Precipitation Hydrology (Spring 2011) Illinois State University Instructor: Eric Peterson
Precipitation - General • Deposition of liquid water and ice particles from the atmosphere to Earth’s surface • Gravity pulls to Earth’s surface • Dominant deposition mechanism for moisture from the atmosphere
Precipitation Formation • The formation of precipitation requires: • Moisture convergence (the source of moisture) • Vertical motion (which cools the moist air) • Condensation of water vapor onto nuclei • If atmospheric conditions are favorable, condensed water particles (such as liquid drops or ice) may grow to sizes large enough to produce precipitation at the ground surface.
Vapor Pressure (e) • Measure of how much water vapor is in the air • Saturated vapor pressure (esat) – e for saturated conditions • Which type of air mass has the capacity to hold more moisture: a warm air mass or a cold air mass? • WHY?
Which is denser, moist air or dry air • Dry Air • Effective molecular weight = 21% O2 + 78% N2 • =(21% x 32) + (78% x 28) = 7 + 22 = 29 • Pure Water Vapor • Molecular Weight = H2 + O = 2 + 16 = 18 • Moist Air • Effective Molecular weight = 96% Dry Air + 4% Water Vapor • =(96% x 29) + (4% x 18) = 28.5 • So moist air is less dense (less mass / volume) than dry air. • What would happen if the moist air begins to rise?
Conditions for Precipitation • Cooling of the air mass • How does an air mass cool?
Precipitation Systems • The major types of precipitating systems observed over the globe include: • Thunderstorms (including squall lines and tornadoes) • Tropical systems (including hurricanes, typhoons, and tropical cloud clusters) • Frontal Storms (also known as extratropical cyclones) • Orographic storms (produced by forced lifting of air over mountain barriers)
Convective Precipitation • Air expands when heated by solar energy—decreases density • Creates instability and low pressure at the surface • Common during summer days in humid areas • Most thunderstorms are convective
Tropical Cyclones • Larger than thunderstorms • Associated with Low latitudes • Impt. Facet of Atmospheric/Ocean interaction • Terminology • Hurricanes—Gulf of MX and Atlantic • Typhoons—Pacific • Cyclones—Indian Ocean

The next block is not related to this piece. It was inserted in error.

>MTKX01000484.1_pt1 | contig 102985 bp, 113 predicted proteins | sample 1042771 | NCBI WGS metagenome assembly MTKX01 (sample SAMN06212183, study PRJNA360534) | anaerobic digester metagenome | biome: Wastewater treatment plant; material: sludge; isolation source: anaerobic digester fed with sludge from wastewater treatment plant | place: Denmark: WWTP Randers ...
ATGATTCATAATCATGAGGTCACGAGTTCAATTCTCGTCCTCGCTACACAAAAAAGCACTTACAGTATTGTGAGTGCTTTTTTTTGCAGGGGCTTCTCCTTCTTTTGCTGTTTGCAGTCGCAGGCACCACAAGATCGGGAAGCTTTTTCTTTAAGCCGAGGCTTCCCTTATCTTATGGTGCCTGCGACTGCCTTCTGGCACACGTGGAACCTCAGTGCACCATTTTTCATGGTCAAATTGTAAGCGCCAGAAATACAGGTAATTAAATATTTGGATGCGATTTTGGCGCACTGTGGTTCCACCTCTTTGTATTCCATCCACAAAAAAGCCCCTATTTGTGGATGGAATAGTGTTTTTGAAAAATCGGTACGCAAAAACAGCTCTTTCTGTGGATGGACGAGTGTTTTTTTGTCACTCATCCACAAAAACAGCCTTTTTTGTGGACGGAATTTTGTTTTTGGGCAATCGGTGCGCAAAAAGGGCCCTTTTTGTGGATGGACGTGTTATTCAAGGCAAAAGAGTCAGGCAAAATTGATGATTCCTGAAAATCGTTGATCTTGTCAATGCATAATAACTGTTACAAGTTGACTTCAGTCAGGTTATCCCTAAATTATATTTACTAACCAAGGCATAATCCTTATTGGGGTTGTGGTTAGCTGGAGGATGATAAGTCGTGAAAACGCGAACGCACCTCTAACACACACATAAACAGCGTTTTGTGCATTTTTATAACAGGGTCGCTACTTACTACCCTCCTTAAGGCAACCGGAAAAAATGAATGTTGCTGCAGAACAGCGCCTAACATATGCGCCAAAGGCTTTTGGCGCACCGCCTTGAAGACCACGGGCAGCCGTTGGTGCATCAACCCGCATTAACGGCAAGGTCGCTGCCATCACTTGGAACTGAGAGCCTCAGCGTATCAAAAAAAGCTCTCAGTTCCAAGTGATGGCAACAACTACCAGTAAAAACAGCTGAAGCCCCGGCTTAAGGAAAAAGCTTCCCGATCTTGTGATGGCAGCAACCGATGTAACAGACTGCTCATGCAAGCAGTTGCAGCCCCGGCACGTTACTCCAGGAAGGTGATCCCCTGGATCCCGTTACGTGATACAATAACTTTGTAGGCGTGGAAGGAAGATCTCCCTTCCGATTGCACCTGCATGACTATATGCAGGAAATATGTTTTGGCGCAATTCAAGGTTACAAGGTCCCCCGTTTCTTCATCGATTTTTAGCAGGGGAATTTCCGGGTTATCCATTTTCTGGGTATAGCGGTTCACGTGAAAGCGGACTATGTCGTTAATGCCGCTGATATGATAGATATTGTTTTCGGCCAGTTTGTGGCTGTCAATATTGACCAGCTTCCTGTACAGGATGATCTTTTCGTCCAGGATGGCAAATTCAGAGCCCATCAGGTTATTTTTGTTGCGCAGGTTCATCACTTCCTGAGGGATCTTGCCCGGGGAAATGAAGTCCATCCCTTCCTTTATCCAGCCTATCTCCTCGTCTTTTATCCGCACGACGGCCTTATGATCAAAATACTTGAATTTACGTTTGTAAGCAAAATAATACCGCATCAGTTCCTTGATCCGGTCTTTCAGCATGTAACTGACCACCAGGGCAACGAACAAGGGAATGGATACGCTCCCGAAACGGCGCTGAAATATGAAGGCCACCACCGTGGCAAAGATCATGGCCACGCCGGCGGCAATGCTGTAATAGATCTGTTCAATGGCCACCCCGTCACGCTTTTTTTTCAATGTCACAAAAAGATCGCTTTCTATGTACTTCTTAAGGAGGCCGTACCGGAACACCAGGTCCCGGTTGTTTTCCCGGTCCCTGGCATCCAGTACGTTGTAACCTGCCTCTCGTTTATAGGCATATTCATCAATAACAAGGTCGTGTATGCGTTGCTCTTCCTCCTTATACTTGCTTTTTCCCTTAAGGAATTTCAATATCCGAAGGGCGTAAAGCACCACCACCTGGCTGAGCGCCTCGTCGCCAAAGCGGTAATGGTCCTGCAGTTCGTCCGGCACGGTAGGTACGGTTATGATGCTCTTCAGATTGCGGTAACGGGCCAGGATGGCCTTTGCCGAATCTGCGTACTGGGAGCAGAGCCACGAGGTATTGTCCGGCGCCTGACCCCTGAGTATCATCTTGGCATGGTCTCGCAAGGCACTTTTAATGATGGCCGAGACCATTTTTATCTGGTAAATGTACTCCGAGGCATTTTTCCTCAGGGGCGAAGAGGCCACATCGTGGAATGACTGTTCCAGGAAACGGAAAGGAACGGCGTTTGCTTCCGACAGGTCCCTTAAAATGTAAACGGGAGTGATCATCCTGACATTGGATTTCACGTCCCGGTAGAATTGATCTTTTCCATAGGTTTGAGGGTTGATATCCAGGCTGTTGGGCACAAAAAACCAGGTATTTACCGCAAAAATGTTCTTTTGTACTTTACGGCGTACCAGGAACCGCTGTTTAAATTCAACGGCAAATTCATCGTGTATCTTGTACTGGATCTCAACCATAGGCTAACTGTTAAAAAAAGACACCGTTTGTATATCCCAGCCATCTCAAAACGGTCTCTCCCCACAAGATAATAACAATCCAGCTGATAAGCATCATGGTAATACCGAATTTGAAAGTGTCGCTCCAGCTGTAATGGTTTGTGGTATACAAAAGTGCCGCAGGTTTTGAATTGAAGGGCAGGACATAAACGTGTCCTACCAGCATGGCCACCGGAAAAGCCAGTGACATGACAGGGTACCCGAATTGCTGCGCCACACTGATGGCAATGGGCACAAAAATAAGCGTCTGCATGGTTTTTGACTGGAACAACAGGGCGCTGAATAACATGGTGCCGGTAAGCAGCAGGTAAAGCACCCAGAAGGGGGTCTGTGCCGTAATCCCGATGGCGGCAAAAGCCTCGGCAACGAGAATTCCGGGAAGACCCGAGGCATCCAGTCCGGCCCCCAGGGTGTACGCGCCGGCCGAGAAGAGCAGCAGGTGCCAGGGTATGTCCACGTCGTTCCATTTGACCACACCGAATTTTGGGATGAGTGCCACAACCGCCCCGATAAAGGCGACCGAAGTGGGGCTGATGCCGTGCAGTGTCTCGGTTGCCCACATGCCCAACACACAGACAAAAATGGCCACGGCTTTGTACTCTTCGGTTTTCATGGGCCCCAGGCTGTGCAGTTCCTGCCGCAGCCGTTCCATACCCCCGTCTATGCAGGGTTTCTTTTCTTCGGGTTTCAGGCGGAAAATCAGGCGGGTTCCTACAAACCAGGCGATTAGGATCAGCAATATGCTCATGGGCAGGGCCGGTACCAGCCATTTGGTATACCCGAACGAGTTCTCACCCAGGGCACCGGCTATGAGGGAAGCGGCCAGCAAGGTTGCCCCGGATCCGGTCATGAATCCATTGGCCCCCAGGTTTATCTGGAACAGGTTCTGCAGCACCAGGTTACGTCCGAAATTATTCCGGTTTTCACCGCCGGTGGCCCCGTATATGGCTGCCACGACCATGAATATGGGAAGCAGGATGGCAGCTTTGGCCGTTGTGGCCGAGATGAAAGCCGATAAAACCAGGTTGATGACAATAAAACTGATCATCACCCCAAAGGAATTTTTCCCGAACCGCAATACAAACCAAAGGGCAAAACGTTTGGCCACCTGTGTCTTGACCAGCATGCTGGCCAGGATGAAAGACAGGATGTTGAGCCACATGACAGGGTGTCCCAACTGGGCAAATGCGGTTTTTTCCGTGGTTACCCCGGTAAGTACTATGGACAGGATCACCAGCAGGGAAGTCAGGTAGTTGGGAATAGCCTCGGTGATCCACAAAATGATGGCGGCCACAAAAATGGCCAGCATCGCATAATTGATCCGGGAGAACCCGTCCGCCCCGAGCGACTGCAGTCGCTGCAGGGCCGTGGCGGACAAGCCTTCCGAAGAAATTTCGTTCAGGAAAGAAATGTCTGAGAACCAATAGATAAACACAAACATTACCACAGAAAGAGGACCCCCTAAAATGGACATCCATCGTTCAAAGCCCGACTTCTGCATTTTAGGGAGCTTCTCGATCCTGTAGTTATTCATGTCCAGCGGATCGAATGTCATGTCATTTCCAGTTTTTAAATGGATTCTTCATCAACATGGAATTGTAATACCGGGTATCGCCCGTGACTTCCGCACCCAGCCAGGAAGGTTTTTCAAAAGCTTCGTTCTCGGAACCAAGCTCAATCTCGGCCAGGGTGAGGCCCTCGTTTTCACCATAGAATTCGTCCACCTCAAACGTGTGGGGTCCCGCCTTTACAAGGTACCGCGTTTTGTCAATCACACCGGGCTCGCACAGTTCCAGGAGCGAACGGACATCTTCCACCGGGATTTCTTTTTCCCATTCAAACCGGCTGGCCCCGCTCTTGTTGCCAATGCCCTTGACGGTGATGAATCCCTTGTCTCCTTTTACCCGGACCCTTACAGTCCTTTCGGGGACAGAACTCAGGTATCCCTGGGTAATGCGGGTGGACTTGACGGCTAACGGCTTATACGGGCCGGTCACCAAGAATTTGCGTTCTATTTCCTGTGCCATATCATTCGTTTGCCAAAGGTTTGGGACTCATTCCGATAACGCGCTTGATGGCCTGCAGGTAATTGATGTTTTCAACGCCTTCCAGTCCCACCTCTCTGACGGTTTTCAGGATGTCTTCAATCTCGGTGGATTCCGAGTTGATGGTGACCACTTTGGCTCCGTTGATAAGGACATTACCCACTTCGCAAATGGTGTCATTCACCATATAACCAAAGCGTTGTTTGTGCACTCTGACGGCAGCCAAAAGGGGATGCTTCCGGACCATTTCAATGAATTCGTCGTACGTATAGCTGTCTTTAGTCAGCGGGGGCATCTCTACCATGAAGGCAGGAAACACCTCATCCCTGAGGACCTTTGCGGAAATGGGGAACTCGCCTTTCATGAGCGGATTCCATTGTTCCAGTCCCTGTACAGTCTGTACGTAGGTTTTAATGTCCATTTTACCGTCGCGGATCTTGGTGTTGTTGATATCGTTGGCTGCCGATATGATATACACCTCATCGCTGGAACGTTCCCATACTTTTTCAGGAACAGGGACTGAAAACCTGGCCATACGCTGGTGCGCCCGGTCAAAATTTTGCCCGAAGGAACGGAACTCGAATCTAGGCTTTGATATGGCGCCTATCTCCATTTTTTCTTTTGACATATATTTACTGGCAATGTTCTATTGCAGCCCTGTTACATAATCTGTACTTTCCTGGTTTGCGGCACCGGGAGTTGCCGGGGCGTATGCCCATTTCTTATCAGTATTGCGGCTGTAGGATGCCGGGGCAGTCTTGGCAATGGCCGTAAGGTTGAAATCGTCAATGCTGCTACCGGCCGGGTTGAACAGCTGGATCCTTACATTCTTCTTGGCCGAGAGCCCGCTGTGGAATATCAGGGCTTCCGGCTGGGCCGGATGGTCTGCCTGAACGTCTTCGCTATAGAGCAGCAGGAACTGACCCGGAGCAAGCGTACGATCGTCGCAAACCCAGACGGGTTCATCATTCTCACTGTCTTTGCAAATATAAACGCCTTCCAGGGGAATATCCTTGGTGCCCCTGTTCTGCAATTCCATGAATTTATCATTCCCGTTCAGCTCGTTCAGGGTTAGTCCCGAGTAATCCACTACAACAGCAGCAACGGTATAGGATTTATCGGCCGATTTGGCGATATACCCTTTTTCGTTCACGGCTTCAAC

Frontal/Extratropical Cyclones • Interaction of air masses along a frontal boundary • Dominant precipitation in continental areas • Strongly associated with High and Low pressure centers
Orographic Lift • Air mass is forced over a geographic high • Precipitation caused by cooling associated with expansion of air mass • Impt. Source of precip in mountainous areas
Adiabatic Temperature Change • ADIABATIC COOLING: • When a parcel of air expands it pushes outward against the pressure exerted by the environment • The energy required to expand the parcel comes from the heat in the air parcel • Thus, there is less heat energy in the air and the temperature is lowered. • The term "adiabatic" refers to the idealized situation that no energy enters or leaves the parcel except through expansion • Conduction, radiation and mixing of surrounding air can be ignored.
Adiabatic Temperature Change • ADIABATIC WARMING: When air is compressed, energy is added to the gas and the temperature increases. • Adiabatic warming or cooling depends only on the net change in the pressure of the air parcel, not on how fast it occurs
Dry Adiabatic Lapse Rate • Based on the rate that pressure decreases with altitude, the rate of decrease of temperature can be calculated to be 10°Cper kilometer ( 5.5°Fper 1000 ft). • If the air parcel descends its temperature increase at the same rate. • The dry adiabatic lapse rate applies to air that is not saturated.The actual lapse is usually less than the dry adiabatic lapse rate due to radiation, entrainment, and condensation. • Mixing of surrounding air into an air parcel is called entrainment.
Wet Adiabatic Lapse Rate • When saturated air rises it expands and cools but this causes moisture to condense and release latent heat so the cooling with altitude is less than the dry adiabatic lapse rate.The wet adiabatic lapse rate depends on temperature and varies between 5 and 9°Cper kilometer. • The wet adiabatic lapse rate is smallest in warm moist air since lots of latent heat is released. It is only slightly less than the dry adiabatic lapse rate for cold dry (but still saturated) air since little latent heat is released
Conditions for Precipitation • Cooling of the air mass • Condensation – phase change from gas to liquid • Requires condensation nuclei: small particle of dust, previously formed ice or water drop, salt from ocean, clays, nitrogen oxides, etc. • Coalescence of water particles to form drops • Growth of drops until gravity is able to bring to Earth’s surface
Mean Annual Precipitation • The National Weather Service (NWS) computes the "normal" precipitation to determine the climatology of a region. The normal is defined as the average over the most recent 30-year period (currently, from 1971-2000).The following maps were produced using an expert system called PRISM (Paratermeter-elevation Regressions of Independent Slopes Model), developed by Chris Daly and others [Daly et al., 1994] at Oregon State University. Additional climatological maps are available from the PRISM Mapping Project.